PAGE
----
Brian Houston: The Hillsong Experience

“I’ve always been passionate about big, global cities, cities that have influence within nations, within continents.”

What are some differences you’ve come across in doing church in the U.S. versus Australia? Any insight you have of American church culture, as someone looking from a different perspective?

America obviously is far more churched than Australia or most of the other places where we are. We’ve definitely gone to some of the least churched cities [in the US.] but I notice here—I’m in Orange County [California]—it’s not uncommon at all to overhear a conversation, people talking about church or even see someone reading the Bible or doing a devotional, whereas in Australia, if you heard another table say “church” your ears would perk up because it’s not normal.

So, America is more churched, but I think that has its strengths and weaknesses, because Christianity can develop a lot of gray—a lot of people who are kind of Christian—if you asked them on an airplane, if they find out you’re a pastor, all of the sudden, yes they’re a Christian, but right before that they were, “blankety, blankety” [laughs]. Whereas, in Australia and in many of the other countries which are nowhere near as Christian-based or church-cultured, it’s much more black and white; you either are or you’re not, there’s not much in the middle. So I see that as a difference.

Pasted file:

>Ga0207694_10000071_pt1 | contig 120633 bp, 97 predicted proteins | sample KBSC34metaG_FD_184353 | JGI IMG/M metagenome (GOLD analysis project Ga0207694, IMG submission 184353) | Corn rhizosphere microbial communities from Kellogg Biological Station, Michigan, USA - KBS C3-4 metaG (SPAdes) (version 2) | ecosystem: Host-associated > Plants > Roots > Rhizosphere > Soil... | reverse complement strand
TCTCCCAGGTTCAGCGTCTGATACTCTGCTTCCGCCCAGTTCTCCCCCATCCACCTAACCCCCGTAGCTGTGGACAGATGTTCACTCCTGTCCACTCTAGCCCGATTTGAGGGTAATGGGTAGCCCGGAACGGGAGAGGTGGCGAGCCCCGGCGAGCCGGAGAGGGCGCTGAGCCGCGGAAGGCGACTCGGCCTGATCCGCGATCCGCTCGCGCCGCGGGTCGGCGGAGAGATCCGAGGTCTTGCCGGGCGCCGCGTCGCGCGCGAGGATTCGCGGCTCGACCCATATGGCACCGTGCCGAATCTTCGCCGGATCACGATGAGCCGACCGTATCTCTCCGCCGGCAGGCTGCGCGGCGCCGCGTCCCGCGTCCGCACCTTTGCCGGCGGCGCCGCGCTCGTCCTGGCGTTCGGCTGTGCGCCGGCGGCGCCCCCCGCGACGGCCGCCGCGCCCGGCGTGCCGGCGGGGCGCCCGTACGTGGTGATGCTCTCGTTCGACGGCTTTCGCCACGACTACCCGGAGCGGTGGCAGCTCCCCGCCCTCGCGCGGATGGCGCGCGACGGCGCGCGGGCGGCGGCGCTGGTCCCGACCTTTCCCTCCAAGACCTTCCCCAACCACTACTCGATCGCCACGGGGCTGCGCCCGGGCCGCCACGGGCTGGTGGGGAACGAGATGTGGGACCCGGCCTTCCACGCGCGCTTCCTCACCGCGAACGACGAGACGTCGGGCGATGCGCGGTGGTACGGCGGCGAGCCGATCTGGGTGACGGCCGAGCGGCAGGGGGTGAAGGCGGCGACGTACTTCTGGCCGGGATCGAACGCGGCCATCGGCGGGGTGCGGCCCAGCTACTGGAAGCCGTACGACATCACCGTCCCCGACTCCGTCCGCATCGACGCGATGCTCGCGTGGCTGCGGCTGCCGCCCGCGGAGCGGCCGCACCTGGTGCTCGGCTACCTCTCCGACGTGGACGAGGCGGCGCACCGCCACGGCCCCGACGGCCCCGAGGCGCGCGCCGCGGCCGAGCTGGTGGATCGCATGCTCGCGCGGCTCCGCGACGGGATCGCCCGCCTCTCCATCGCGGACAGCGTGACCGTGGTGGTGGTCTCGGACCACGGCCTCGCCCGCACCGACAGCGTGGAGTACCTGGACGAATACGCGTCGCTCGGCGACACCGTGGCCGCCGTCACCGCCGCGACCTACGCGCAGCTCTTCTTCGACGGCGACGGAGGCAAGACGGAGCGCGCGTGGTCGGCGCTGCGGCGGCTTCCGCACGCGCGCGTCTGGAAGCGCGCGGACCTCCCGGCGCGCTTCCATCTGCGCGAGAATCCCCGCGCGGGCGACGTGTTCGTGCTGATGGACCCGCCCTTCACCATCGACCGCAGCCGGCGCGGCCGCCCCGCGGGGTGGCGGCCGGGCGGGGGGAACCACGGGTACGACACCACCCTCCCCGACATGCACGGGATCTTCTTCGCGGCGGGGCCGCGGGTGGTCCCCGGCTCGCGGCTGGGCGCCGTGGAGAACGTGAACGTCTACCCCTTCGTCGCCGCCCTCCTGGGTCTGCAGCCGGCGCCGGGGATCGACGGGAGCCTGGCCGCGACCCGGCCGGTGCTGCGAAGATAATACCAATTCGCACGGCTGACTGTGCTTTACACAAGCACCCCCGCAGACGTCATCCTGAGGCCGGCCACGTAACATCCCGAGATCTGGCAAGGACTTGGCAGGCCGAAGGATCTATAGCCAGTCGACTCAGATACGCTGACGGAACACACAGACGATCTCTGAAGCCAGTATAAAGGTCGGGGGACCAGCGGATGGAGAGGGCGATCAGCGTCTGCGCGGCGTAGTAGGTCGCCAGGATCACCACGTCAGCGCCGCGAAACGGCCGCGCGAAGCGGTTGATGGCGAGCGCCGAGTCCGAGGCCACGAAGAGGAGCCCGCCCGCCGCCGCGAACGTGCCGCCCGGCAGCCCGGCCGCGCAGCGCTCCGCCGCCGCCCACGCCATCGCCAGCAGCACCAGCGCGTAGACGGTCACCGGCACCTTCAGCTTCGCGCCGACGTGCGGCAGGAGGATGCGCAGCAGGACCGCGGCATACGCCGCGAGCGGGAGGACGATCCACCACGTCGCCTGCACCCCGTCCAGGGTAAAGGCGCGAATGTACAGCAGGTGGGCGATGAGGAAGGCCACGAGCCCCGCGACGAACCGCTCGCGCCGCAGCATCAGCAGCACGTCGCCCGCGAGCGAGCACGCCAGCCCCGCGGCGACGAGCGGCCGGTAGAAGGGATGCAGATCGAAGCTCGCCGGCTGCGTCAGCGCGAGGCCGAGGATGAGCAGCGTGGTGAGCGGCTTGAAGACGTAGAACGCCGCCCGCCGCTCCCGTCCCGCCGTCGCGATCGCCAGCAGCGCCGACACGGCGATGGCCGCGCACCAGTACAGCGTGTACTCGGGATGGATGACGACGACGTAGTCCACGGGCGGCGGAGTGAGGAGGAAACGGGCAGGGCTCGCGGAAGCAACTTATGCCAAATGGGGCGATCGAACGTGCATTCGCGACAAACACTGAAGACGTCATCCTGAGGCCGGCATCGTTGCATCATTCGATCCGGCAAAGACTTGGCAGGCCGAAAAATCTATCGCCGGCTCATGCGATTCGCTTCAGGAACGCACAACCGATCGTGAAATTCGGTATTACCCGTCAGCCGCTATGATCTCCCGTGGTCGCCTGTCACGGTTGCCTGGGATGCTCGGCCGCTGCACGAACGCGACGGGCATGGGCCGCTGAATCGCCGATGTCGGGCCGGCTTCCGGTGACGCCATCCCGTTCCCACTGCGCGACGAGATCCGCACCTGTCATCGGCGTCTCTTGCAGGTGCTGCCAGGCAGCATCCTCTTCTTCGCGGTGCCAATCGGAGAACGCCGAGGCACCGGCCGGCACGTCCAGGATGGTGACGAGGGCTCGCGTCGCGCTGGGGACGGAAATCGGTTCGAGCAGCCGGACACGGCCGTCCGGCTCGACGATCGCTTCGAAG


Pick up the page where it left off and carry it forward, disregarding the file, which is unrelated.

What I notice in LA in particular, even more than New York, LA seems to have a culture amongst a lot of people, which is to treat churches a little bit like restaurants. You know, let’s go to Cheesecake Factory tonight, let’s go to Spaghettini’s tomorrow night …

I’m from LA, and that’s very true. People go to one church for the worship, one church for the sermon …

We’ve even had experiences where someone wanted to start a connect group for us, for our church, but they’re already committed to their own church. You can only ever really build the church on people who want to be there, and people who have had the revelation, this is my church and I want to be part of the answer here. So that’s certainly something different that you’ve got to work with. Again in America, historically maybe, even more than today, often the only way you would get people to play in the worship on the weekend was to pay them. We’ve never paid the worship team in our church anywhere; it’s all based on a volunteer heart, and a passion for the church. Certain things like that are where we’re refusing to bow to the culture and continue to be ourselves, and I have to say it’s working for us.

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